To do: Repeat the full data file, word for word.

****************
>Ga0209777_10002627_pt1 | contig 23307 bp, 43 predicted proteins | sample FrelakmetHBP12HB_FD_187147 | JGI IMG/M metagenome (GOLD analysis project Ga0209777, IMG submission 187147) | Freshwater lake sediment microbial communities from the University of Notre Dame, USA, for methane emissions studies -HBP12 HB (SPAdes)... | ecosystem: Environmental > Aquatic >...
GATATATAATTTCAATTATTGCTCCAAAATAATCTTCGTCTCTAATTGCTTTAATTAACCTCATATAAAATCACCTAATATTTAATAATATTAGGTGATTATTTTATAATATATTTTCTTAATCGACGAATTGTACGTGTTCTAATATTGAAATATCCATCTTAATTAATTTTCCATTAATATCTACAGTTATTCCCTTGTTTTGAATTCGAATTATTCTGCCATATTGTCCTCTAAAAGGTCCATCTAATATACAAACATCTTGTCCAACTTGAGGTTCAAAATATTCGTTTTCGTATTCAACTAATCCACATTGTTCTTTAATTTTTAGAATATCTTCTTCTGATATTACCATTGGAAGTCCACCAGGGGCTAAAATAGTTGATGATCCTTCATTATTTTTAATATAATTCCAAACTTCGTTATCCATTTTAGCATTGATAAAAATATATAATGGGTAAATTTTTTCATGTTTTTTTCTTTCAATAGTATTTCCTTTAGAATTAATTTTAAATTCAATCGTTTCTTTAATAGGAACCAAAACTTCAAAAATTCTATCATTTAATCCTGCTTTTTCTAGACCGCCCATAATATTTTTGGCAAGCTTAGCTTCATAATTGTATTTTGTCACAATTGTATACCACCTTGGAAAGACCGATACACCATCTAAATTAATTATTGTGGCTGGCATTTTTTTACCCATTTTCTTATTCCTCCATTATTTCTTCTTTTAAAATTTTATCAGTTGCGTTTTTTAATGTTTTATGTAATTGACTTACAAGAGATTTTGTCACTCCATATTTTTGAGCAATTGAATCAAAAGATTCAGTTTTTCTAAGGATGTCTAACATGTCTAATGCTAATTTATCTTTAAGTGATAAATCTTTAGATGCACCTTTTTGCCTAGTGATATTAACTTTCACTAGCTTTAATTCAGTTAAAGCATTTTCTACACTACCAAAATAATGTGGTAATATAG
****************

>Ga0209777_10002627_pt1 | contig 23307 bp, 43 predicted proteins | sample FrelakmetHBP12HB_FD_187147 | JGI IMG/M metagenome (GOLD analysis project Ga0209777, IMG submission 187147) | Freshwater lake sediment microbial communities from the University of Notre Dame, USA, for methane emissions studies -HBP12 HB (SPAdes)... | ecosystem: Environmental > Aquatic >...
GATATATAATTTCAATTATTGCTCCAAAATAATCTTCGTCTCTAATTGCTTTAATTAACCTCATATAAAATCACCTAATATTTAATAATATTAGGTGATTATTTTATAATATATTTTCTTAATCGACGAATTGTACGTGTTCTAATATTGAAATATCCATCTTAATTAATTTTCCATTAATATCTACAGTTATTCCCTTGTTTTGAATTCGAATTATTCTGCCATATTGTCCTCTAAAAGGTCCATCTAATATACAAACATCTTGTCCAACTTGAGGTTCAAAATATTCGTTTTCGTATTCAACTAATCCACATTGTTCTTTAATTTTTAGAATATCTTCTTCTGATATTACCATTGGAAGTCCACCAGGGGCTAAAATAGTTGATGATCCTTCATTATTTTTAATATAATTCCAAACTTCGTTATCCATTTTAGCATTGATAAAAATATATAATGGGTAAATTTTTTCATGTTTTTTTCTTTCAATAGTATTTCCTTTAGAATTAATTTTAAATTCAATCGTTTCTTTAATAGGAACCAAAACTTCAAAAATTCTATCATTTAATCCTGCTTTTTCTAGACCGCCCATAATATTTTTGGCAAGCTTAGCTTCATAATTGTATTTTGTCACAATTGTATACCACCTTGGAAAGACCGATACACCATCTAAATTAATTATTGTGGCTGGCATTTTTTTACCCATTTTCTTATTCCTCCATTATTTCTTCTTTTAAAATTTTATCAGTTGCGTTTTTTAATGTTTTATGTAATTGACTTACAAGAGATTTTGTCACTCCATATTTTTGAGCAATTGAATCAAAAGATTCAGTTTTTCTAAGGATGTCTAACATGTCTAATGCTAATTTATCTTTAAGTGATAAATCTTTAGATGCACCTTTTTGCCTAGTGATATTAACTTTCACTAGCTTTAATTCAGTTAAAGCATTTTCTACACTACCAAAATAATGTGGTAATATAG